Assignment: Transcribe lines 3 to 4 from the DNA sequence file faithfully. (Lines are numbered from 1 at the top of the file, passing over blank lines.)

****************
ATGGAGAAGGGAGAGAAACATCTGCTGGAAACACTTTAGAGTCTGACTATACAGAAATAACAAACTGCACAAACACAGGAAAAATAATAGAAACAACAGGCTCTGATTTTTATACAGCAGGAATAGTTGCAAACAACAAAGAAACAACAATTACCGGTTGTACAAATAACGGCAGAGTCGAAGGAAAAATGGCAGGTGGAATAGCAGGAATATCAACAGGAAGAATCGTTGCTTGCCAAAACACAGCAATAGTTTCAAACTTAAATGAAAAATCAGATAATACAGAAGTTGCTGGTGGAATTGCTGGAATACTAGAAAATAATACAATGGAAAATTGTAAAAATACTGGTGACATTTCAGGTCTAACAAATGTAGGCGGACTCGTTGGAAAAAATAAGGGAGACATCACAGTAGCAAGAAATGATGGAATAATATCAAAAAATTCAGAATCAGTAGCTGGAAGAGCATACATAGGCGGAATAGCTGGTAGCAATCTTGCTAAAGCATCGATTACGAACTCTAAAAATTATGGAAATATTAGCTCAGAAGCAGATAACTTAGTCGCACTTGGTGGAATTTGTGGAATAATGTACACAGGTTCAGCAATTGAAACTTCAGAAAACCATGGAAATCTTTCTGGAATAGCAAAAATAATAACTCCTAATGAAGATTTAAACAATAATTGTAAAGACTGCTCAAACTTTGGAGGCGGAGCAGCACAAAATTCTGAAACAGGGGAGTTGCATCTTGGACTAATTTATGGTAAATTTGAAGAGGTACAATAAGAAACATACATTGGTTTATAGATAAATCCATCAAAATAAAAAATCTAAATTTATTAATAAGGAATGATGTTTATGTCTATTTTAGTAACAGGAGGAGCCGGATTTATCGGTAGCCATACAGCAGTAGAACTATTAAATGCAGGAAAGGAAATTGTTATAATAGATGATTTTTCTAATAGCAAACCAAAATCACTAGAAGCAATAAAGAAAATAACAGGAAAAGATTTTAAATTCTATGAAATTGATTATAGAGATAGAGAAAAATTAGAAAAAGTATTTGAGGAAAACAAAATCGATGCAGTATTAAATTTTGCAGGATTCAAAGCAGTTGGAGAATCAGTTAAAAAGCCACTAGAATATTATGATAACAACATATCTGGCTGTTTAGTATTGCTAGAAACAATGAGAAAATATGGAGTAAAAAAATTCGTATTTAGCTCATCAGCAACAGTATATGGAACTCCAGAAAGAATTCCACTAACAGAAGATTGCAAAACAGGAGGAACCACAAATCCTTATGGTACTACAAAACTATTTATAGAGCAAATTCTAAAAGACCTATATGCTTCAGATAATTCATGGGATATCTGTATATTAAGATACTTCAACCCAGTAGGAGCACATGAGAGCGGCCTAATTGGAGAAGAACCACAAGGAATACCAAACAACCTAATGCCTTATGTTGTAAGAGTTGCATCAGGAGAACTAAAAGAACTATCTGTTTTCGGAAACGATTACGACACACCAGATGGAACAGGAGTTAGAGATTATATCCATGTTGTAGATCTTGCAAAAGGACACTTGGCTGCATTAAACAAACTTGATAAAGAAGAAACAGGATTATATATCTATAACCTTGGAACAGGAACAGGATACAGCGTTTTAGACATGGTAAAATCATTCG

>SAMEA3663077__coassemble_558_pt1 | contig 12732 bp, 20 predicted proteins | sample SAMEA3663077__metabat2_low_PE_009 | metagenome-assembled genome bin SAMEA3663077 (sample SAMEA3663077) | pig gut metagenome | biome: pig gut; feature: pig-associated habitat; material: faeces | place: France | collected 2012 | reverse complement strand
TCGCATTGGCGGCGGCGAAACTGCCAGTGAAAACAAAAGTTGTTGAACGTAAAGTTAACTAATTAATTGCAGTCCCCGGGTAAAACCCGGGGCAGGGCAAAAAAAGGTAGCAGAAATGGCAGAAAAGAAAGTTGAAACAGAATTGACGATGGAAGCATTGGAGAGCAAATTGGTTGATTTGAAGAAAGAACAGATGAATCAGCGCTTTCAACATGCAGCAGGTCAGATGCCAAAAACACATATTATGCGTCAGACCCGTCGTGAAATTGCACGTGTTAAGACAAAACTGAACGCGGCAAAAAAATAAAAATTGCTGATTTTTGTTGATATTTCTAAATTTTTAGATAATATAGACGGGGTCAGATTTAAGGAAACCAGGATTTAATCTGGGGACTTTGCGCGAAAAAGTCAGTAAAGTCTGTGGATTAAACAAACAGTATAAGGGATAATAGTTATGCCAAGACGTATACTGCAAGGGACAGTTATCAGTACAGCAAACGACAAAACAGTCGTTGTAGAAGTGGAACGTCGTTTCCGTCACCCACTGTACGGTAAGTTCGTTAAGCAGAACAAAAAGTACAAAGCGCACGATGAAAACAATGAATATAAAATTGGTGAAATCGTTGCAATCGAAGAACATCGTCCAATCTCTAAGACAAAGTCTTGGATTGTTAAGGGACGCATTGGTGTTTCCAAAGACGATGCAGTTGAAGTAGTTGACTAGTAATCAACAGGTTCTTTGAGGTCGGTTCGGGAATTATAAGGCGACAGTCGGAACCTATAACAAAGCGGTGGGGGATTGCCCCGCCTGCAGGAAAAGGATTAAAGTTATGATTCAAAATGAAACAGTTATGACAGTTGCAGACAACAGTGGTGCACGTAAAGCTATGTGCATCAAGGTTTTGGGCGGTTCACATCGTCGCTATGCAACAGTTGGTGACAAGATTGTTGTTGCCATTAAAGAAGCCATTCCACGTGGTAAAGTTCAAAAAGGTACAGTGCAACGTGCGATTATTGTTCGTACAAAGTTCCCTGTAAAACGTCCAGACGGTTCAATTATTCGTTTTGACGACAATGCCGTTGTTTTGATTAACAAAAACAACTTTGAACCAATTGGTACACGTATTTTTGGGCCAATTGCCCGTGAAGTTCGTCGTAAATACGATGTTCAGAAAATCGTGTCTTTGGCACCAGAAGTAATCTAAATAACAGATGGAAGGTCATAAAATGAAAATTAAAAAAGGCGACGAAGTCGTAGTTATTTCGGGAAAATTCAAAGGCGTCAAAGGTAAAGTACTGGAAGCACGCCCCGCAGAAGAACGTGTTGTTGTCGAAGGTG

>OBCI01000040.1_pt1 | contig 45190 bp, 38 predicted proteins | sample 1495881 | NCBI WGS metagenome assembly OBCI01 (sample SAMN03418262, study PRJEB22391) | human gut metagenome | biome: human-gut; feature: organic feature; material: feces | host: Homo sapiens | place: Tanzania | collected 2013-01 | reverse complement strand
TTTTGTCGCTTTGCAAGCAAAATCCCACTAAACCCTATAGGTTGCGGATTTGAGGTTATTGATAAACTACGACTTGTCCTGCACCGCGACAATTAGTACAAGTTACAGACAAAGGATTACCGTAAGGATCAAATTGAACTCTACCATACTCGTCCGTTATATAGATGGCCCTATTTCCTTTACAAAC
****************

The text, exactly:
TCGCATTGGCGGCGGCGAAACTGCCAGTGAAAACAAAAGTTGTTGAACGTAAAGTTAACTAATTAATTGCAGTCCCCGGGTAAAACCCGGGGCAGGGCAAAAAAAGGTAGCAGAAATGGCAGAAAAGAAAGTTGAAACAGAATTGACGATGGAAGCATTGGAGAGCAAATTGGTTGATTTGAAGAAAGAACAGATGAATCAGCGCTTTCAACATGCAGCAGGTCAGATGCCAAAAACACATATTATGCGTCAGACCCGTCGTGAAATTGCACGTGTTAAGACAAAACTGAACGCGGCAAAAAAATAAAAATTGCTGATTTTTGTTGATATTTCTAAATTTTTAGATAATATAGACGGGGTCAGATTTAAGGAAACCAGGATTTAATCTGGGGACTTTGCGCGAAAAAGTCAGTAAAGTCTGTGGATTAAACAAACAGTATAAGGGATAATAGTTATGCCAAGACGTATACTGCAAGGGACAGTTATCAGTACAGCAAACGACAAAACAGTCGTTGTAGAAGTGGAACGTCGTTTCCGTCACCCACTGTACGGTAAGTTCGTTAAGCAGAACAAAAAGTACAAAGCGCACGATGAAAACAATGAATATAAAATTGGTGAAATCGTTGCAATCGAAGAACATCGTCCAATCTCTAAGACAAAGTCTTGGATTGTTAAGGGACGCATTGGTGTTTCCAAAGACGATGCAGTTGAAGTAGTTGACTAGTAATCAACAGGTTCTTTGAGGTCGGTTCGGGAATTATAAGGCGACAGTCGGAACCTATAACAAAGCGGTGGGGGATTGCCCCGCCTGCAGGAAAAGGATTAAAGTTATGATTCAAAATGAAACAGTTATGACAGTTGCAGACAACAGTGGTGCACGTAAAGCTATGTGCATCAAGGTTTTGGGCGGTTCACATCGTCGCTATGCAACAGTTGGTGACAAGATTGTTGTTGCCATTAAAGAAGCCATTCCACGTGGTAAAGTTCAAAAAGGTACAGTGCAACGTGCGATTATTGTTCGTACAAAGTTCCCTGTAAAACGTCCAGACGGTTCAATTATTCGTTTTGACGACAATGCCGTTGTTTTGATTAACAAAAACAACTTTGAACCAATTGGTACACGTATTTTTGGGCCAATTGCCCGTGAAGTTCGTCGTAAATACGATGTTCAGAAAATCGTGTCTTTGGCACCAGAAGTAATCTAAATAACAGATGGAAGGTCATAAAATGAAAATTAAAAAAGGCGACGAAGTCGTAGTTATTTCGGGAAAATTCAAAGGCGTCAAAGGTAAAGTACTGGAAGCACGCCCCGCAGAAGAACGTGTTGTTGTCGAAGGTG

>OBCI01000040.1_pt1 | contig 45190 bp, 38 predicted proteins | sample 1495881 | NCBI WGS metagenome assembly OBCI01 (sample SAMN03418262, study PRJEB22391) | human gut metagenome | biome: human-gut; feature: organic feature; material: feces | host: Homo sapiens | place: Tanzania | collected 2013-01 | reverse complement strand